Volume four tones down the Mary Shelley aspects as it starts a new story arc about a particular ghoul known as “The Gourmet.” A bit like Rize, he likes to do something different with his food, and as such causes a fair amount of trouble, or at least concern, for the rest of the not-quite-underground society. He can tell there's something special about Kaneki, and due to this fact he tries to get close to him. Kaneki, meanwhile, learns that Rize's death may not have been an accident...but the condition of him getting the whole story it to get the Gourmet to show him where the secret ghoul restaurant is. To say that he succeeds might be understating things a bit, and the story returns to the idea that a pretty face can mask an ugly soul. It's not quite as well done as the Mado storyline or even the short chapters about Touka's school friend, which reveals that she's not as tough as she wants us to think she is, and while it does reveal another facet of ghoul society, it feels like Ishida was going much more for shock value than furthering the plot. It does, however, show us the fruits of Kaneki's attempts to train in martial arts in order to better defend himself, something which was important when he attempted his talk with Amon but clearly still needs work. It also delves deeper into the idea of him being special in his mixed human/ghoul blood, something that looks as if it will form the backbone of the overall series, either in terms of humans and ghouls relating to each other or ghoul politics.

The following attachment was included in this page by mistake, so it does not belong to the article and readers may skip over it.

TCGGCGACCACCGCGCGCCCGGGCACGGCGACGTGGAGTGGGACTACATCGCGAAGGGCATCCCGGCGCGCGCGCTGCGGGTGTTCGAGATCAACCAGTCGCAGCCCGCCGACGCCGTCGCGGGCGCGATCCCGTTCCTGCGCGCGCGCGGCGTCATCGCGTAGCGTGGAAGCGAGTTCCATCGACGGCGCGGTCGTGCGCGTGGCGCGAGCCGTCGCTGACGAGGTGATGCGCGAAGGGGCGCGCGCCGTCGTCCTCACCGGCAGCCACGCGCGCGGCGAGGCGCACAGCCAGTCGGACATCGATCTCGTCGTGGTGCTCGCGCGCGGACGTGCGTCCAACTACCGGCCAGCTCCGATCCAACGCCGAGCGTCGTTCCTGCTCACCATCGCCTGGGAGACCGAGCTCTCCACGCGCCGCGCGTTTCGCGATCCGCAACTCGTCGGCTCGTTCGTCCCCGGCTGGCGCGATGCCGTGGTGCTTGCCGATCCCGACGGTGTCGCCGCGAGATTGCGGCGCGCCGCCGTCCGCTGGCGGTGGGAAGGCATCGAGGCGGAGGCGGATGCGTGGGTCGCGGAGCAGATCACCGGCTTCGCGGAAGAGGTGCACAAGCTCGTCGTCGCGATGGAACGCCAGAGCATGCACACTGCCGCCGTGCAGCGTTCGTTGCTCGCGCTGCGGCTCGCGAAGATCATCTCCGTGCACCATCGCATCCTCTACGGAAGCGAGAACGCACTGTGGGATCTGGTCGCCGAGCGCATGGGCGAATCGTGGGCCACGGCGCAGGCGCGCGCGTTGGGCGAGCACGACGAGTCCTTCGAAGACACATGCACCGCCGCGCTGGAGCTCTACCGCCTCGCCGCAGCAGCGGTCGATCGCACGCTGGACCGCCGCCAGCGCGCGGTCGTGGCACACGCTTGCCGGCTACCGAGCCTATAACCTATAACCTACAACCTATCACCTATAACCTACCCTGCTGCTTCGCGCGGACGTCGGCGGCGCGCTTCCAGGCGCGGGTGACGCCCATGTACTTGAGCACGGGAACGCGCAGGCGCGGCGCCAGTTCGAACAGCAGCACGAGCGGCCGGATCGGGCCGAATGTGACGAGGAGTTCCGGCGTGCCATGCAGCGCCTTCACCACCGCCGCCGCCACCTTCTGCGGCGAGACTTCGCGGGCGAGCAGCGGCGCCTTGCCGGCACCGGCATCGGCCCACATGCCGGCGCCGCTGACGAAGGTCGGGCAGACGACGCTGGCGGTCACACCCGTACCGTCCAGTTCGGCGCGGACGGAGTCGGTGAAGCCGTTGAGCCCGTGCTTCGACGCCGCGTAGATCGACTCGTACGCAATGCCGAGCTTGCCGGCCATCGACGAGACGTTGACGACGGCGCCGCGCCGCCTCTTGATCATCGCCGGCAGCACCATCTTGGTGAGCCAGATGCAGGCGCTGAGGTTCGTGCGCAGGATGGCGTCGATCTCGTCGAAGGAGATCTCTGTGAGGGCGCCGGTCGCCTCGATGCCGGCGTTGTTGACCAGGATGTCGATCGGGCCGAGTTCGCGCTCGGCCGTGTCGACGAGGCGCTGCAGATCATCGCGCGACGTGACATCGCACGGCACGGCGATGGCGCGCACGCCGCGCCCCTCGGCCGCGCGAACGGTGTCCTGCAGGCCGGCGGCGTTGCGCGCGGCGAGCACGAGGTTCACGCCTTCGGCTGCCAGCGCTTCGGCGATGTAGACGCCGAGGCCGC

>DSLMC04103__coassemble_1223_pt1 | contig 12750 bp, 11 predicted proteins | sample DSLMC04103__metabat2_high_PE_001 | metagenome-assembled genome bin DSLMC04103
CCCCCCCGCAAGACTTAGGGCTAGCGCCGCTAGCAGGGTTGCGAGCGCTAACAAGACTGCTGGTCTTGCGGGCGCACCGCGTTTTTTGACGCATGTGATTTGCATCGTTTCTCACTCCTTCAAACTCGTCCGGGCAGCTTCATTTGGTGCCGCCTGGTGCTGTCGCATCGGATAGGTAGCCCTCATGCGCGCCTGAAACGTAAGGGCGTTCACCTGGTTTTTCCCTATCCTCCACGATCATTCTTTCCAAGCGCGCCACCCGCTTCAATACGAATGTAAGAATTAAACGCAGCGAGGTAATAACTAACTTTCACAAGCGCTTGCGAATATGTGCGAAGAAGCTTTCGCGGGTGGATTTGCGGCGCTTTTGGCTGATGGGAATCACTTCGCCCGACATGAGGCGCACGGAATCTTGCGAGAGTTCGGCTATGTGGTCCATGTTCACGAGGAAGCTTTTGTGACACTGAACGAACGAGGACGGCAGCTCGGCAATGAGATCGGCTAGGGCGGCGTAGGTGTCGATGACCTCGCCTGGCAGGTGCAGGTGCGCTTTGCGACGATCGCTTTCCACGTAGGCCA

Ishida's artwork has a tendency to look a little smudged and can be very overwhelming in terms of blacks and grays, but it largely works. His grasp of anatomy isn't terrific and some shots of people can look distorted and just downright off. He does, however, do a good job of showing emotion, which is particularly important in volume three. Viz's translation reads smoothly in both books, with volume three feeling a little better in terms of overall flow, and both volumes contain a color page in the front.

Tokyo Ghoul is thinking horror rather than monsters running around killing each other, and these volumes continue that trajectory. While three is overall the stronger book, both are still good and very enjoyable, and the manga is able to go into more depth in general than the anime adaptation. So far this series hasn't disappointed and continues to be a good read that gives you something to chew on.

Overall : B+
Story : B+
Art : B-

+ Volume three is very strong, interesting themes of who is the monster throughout both books.
Art can be hard to read, not particularly subtle in its symbolism. Volume four plays to the tropes a bit much.

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Production Info:
Story & Art: Sui Ishida
Licensed by: Viz Media